Our Lady of the Angels. The mission of Our Lady of the Angels (Nuestra Señora de los Angeles de Porciúncula) at Pecos has a history that illustrates the vicissitudes of mission building in New Mexico. The magnificent ruins of the current adobe church, the fourth structure on the site, date from the early eighteenth century. Parts of two of the three earlier churches are still visible today, however. Examination of their remains illuminates the history of church building in New Mexico.
First Church. Although Francisco Vásquez de Coronado visited Pecos in 1540–1541, the first church was not built until the early 1600s, with the arrival of Franciscan friars. Like most early-seventeenth-century New Mexican churches, this temporary single-nave structure, situated north of the pueblo, was built of adobe with a dirt floor. The nave is the main vessel of a Christian church, usually long, narrow, and rectangular. Single-nave churches are simple and easy to build and therefore appropriate in frontier areas such as New Mexico. Furthermore, the single-nave vessel was not just functional but also symbolic. In the friars’ minds this simple type seemed to recall the uncomplicated piety of the early Christian church, tö which they endeavored to return. This desire was related to church reform ideals of the sixteenth and seventeenth centuries, a period called the Counter-Reformation, or Catholic Reformation.
Second Church. Building began on the second church, located south of the pueblo, in 1622. It has been attributed to friar Andrés Suárez, the head of the mission. Remains of this second church are visible today. In the seventeenth century this was not only the largest church north of the present-day Mexican border but also the largest European structure in North America. One may glean information about the original state of the second church from the ruins as well as from a 1625–1629 report compiled by a visiting friar, Alonso de Benavides. In contrast to the simple first church, the second church was built to a cruciform plan. Two sacristies, or priests’ vestment rooms, formed the crossing. The cruciform plan, which has a long history in Western architecture, is symbolic in nature since the cross shape refers to the central event of Christianity, the crucifixion of Jesus Christ. The apse, or altar end of the church, was polygonal, or multisided. The polygonal apse, in contrast to the semicircular or flat apse, is more complex in nature and indicates the ambitious nature of this second church. Similarly, instead of packed-dirt floors the Pecos church floors were formed of whitewashed adobe bricks. The nave walls, which were an impressive 133 feet long, measured ten feet thick. According to a 1664 document, the church even had an organ, a luxury in this isolated region of the northern Spanish frontier.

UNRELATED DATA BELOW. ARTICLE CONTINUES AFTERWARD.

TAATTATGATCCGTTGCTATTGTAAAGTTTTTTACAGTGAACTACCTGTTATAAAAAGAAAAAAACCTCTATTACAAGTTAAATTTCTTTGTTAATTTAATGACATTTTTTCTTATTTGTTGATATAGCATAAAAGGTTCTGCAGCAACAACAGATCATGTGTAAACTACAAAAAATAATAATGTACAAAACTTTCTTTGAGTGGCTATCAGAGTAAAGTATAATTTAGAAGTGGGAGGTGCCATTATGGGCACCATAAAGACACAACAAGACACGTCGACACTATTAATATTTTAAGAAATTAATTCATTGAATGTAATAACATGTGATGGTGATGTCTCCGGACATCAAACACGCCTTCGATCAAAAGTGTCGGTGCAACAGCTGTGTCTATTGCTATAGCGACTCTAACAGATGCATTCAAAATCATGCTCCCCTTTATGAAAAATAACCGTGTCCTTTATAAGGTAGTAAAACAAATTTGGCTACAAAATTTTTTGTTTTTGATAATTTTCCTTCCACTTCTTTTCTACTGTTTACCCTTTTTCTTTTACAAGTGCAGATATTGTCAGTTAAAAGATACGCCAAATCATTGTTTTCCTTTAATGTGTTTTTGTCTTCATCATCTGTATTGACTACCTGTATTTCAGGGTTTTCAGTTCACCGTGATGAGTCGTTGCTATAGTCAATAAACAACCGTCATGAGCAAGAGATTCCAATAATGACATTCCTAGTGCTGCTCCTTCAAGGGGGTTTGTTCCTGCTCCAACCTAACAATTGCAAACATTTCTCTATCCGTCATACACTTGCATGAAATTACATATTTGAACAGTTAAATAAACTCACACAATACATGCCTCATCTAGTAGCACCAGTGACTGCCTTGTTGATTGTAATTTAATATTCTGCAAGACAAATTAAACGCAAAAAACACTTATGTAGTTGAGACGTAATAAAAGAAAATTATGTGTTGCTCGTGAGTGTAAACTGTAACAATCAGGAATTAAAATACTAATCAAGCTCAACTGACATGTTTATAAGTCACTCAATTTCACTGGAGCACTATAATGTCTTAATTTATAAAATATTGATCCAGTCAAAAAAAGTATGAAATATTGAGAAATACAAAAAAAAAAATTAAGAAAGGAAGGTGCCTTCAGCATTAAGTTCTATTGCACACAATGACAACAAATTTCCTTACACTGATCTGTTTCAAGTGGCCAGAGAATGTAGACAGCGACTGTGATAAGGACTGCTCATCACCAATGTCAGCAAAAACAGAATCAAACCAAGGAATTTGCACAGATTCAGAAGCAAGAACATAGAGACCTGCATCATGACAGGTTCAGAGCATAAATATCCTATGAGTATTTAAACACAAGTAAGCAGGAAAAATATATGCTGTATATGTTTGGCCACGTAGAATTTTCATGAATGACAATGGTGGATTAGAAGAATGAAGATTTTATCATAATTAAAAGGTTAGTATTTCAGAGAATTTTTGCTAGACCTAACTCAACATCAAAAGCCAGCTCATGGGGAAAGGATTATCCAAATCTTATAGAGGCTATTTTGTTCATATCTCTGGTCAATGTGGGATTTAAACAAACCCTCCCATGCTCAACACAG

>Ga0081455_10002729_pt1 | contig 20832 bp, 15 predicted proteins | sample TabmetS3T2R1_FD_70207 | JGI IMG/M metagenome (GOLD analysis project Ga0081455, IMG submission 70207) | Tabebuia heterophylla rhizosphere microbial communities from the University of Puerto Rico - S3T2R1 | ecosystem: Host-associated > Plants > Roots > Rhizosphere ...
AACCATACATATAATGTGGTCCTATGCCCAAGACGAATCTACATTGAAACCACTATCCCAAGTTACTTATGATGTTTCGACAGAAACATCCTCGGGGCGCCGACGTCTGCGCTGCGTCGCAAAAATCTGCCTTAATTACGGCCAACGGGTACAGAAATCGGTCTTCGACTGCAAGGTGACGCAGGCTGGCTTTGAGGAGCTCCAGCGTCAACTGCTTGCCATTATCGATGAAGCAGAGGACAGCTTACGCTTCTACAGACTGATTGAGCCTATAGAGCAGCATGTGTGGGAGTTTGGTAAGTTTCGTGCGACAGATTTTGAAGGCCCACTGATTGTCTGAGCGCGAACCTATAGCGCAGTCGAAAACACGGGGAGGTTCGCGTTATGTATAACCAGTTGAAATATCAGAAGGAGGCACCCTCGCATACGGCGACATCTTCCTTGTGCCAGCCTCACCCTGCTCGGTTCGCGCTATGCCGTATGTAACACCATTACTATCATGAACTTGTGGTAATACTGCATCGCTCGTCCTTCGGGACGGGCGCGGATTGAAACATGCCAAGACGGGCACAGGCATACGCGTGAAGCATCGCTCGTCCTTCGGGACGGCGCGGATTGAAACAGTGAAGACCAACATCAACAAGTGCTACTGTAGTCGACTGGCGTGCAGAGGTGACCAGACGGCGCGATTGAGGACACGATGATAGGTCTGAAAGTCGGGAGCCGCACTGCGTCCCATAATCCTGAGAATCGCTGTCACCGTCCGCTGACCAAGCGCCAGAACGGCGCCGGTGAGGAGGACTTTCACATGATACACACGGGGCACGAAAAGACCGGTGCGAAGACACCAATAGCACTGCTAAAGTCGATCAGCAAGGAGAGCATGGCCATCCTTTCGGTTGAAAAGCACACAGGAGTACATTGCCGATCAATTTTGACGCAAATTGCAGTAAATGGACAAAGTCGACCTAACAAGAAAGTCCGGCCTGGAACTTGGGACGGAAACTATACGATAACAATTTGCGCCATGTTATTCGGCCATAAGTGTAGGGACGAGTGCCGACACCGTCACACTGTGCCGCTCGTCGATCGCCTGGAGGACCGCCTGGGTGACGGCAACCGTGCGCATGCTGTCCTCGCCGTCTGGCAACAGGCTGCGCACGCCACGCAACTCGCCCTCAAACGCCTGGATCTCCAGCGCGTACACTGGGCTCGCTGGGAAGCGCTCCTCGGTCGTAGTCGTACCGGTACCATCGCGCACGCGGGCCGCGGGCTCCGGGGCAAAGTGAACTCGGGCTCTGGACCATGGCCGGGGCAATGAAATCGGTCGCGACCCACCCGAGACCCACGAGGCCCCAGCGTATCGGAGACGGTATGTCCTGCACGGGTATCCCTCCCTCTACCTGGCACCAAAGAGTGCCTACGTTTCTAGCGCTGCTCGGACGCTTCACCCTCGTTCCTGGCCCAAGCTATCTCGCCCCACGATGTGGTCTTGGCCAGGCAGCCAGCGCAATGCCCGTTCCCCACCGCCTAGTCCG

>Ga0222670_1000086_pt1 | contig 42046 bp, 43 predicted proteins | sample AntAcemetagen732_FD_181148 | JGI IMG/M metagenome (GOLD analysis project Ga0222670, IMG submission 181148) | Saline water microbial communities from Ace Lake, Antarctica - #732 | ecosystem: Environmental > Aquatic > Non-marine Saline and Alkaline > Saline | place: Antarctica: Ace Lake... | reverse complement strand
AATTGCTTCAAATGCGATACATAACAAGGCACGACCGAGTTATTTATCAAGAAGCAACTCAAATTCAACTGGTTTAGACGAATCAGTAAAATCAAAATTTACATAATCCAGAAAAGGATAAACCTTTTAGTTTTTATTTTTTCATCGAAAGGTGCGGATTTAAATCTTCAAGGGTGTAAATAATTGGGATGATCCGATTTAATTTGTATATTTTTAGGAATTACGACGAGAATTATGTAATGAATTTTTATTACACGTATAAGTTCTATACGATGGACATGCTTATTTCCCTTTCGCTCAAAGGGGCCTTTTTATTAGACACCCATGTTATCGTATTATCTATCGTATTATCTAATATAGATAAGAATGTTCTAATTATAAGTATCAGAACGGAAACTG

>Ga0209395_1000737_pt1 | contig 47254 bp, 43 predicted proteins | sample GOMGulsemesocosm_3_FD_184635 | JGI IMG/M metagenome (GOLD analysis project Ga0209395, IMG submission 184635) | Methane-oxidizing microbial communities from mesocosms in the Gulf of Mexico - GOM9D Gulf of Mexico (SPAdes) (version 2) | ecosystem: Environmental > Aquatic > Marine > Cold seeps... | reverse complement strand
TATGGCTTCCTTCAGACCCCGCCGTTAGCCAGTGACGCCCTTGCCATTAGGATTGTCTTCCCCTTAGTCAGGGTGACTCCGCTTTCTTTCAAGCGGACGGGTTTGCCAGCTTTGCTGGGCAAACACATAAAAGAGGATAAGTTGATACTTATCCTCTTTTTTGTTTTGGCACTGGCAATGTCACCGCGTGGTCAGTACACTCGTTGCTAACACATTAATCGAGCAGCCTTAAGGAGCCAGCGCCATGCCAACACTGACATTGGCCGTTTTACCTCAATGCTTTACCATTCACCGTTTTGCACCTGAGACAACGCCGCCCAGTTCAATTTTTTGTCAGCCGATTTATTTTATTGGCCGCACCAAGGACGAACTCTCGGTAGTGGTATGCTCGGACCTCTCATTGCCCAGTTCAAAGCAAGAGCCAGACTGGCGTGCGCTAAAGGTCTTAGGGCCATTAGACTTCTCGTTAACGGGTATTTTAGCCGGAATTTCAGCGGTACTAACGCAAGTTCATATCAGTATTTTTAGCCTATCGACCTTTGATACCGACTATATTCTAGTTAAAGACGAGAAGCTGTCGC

Fortress Church. Seventeenth-century descriptions of the church exterior recall fortress missions in Mexico. The church’s fortresslike structure was probably designed to have a psychological impact on the recent Indian converts. Fortress churches may have also served as bastions of defense in hostile territories. Forty-five-foot, massive rectangular wall buttresses, which transferred the walls’ weight to the ground, propped up the Pecos church’s exterior walls. The parapet, a fortified section on the top of the building, was punctuated by crenellations, or openings, from which to shoot at enemies below. Six towers served as lookout posts. In addition, two bell towers flanked the central portal of the facade, creating an entrance porch, or narthex. Above the main portal the friars constructed an exterior balcony, a type of elevated open chapel, for outdoor preaching. Elevated open chapels were typical features of both New Mexican and Mexican missions. Attached to the church was a large friary, or cloister, a square courtyard consisting of rooms organized around an interior patio marked by arcades. It contained the friars’ living quarters as well as classrooms, a library, a kitchen, storerooms, and stables. The mission burned in the 1680 Pueblo Revolt, and today only the foundations are visible.